So who got the game right? In our world, we so easily tend to think of another’s person’s success as one less opportunity for us to succeed. And the notion of humility seems to sort of drift away. For me, I think this story implies that humility, thinking of others first, thinking of ourselves last, is the natural way to be. Perhaps that means that we somehow learn greed and self-sufficiency as we grow in this culture. C. S. Lewis once said that “humility is not thinking less of yourself; it is thinking of yourself less.” But that’s a struggle for us as individuals. And sometimes it’s a struggle for us in the church. The truth is, we are always called to serve God in the name of Jesus Christ and the best way to do that is to elevate others, to maybe help them along, and to humble ourselves.
- The Parable of the Persistent Widow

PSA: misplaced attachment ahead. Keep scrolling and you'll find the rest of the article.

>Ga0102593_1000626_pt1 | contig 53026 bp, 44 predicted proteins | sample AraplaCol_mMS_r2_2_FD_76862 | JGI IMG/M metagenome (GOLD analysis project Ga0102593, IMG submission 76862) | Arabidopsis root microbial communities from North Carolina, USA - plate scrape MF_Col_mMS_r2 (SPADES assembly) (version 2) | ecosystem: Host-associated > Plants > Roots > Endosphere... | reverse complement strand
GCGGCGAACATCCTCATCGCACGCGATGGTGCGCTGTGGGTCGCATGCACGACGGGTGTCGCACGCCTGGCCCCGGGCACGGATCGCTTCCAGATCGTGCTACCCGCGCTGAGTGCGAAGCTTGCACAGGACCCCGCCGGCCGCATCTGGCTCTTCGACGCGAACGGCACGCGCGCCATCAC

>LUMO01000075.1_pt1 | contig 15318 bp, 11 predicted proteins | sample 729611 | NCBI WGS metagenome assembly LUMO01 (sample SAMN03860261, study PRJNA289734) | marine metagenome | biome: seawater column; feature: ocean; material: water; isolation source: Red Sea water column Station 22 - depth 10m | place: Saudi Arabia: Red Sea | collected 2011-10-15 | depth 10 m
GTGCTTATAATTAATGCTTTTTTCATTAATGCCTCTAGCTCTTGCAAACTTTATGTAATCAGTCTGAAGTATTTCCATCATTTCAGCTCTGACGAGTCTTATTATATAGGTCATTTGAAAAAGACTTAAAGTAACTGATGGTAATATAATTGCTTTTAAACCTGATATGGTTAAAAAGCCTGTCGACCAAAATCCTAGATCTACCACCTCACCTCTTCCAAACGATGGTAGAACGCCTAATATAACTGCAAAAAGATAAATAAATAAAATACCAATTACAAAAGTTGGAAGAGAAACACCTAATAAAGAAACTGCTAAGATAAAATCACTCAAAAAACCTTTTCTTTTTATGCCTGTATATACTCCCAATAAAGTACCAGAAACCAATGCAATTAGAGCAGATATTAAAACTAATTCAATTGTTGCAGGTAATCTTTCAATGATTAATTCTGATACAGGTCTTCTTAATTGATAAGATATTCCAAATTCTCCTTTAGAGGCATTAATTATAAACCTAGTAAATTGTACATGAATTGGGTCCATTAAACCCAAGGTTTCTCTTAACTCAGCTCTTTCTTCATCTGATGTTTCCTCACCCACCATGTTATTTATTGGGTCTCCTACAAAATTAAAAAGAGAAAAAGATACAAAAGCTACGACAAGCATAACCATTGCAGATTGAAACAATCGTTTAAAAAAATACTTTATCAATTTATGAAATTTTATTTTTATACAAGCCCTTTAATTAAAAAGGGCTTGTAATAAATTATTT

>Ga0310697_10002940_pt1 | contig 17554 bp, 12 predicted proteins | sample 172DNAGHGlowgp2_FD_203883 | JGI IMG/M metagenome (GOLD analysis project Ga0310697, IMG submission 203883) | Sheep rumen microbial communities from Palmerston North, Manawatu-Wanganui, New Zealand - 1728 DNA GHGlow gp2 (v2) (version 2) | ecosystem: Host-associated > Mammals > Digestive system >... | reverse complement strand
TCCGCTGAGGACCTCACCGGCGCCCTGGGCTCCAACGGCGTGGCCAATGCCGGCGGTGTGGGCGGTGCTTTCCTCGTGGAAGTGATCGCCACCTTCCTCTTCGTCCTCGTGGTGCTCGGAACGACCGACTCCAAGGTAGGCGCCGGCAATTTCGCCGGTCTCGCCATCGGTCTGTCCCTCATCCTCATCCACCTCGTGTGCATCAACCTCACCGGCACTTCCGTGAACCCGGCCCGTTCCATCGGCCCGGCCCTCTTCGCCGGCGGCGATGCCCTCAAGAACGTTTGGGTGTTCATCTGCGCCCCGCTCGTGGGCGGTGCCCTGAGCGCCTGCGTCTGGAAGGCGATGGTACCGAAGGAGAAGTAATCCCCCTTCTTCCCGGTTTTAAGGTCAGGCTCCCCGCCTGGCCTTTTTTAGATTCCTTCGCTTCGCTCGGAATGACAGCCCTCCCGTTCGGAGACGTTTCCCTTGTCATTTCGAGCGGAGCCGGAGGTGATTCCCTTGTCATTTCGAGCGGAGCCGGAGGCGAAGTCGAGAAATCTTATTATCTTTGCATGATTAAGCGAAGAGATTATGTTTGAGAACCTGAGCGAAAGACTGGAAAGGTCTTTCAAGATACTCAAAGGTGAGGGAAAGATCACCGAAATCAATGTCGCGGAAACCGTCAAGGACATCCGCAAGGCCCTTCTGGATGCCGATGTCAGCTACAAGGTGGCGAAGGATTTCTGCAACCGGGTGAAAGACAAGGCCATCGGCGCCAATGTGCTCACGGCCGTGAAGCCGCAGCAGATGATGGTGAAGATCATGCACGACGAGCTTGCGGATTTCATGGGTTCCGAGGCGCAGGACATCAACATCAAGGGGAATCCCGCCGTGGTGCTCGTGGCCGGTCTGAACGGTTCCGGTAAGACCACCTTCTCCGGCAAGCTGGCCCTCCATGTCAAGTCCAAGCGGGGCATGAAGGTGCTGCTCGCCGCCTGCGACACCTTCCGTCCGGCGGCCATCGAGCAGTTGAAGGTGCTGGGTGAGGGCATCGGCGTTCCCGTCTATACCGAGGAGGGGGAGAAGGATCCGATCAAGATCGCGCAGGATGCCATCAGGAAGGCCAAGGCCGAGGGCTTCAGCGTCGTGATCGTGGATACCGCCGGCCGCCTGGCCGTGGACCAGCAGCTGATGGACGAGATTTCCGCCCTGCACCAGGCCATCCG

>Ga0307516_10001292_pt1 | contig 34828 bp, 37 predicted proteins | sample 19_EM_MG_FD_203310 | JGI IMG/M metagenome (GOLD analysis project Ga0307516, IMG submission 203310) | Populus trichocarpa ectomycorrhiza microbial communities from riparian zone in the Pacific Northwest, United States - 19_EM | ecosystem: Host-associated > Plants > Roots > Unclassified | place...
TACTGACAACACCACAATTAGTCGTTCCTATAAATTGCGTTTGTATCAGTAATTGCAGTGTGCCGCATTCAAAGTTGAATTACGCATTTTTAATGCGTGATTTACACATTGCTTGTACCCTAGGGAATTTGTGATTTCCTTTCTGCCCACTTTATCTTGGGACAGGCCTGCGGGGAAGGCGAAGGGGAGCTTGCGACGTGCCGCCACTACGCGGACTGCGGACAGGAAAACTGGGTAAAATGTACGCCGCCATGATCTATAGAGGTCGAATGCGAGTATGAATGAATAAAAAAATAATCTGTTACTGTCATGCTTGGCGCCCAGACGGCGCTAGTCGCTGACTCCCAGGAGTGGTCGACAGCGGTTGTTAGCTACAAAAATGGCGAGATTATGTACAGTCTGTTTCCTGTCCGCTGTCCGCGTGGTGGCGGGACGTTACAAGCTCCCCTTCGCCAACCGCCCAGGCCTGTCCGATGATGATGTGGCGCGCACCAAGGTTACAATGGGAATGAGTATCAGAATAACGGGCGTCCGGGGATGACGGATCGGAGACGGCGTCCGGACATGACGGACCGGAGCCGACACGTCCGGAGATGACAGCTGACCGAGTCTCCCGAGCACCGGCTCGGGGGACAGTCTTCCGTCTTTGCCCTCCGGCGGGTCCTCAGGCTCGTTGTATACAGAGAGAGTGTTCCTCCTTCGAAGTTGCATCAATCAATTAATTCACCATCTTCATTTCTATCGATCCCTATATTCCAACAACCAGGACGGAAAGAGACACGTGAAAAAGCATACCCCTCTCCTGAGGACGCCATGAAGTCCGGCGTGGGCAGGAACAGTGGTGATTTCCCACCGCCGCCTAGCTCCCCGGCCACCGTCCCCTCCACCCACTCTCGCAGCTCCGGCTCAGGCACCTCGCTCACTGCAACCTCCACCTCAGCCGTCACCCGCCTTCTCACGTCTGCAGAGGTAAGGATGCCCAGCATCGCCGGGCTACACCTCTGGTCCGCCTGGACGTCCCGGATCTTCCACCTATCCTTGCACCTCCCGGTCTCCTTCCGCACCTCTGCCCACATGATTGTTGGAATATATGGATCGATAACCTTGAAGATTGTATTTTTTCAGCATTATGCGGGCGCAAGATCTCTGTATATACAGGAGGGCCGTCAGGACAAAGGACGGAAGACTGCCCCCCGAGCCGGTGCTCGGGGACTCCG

So, hopefully with some degree of humility, we read the parable that we read this week. It begins by giving us a sense of what it’s about. We are told that it is being told to some who trusted in themselves and regarded others with contempt. In The Message, Eugene Peterson paraphrases it as “some who were complacently pleased with themselves over their moral performance and looked down their noses at the common people.” Ouch. Keep in mind. This is the eighteenth chapter of Luke. Are you getting this sense that as we spin toward the end of Pentecost the messages are becoming more pronounced, more directed toward us? The Scriptures that we’ve read the last couple of months have been more and more difficult for us to digest because they are lessons that we need to hear. For the writer of Luke, the story is becoming more and more centered on God and what that means for salvation. And that means we have to change, which is always a little uncomfortable. Ernesto Tinajero said that “if you read the Bible and it does not challenge you, then you are reading yourself and not the Bible.” It’s a wake up call for all of us.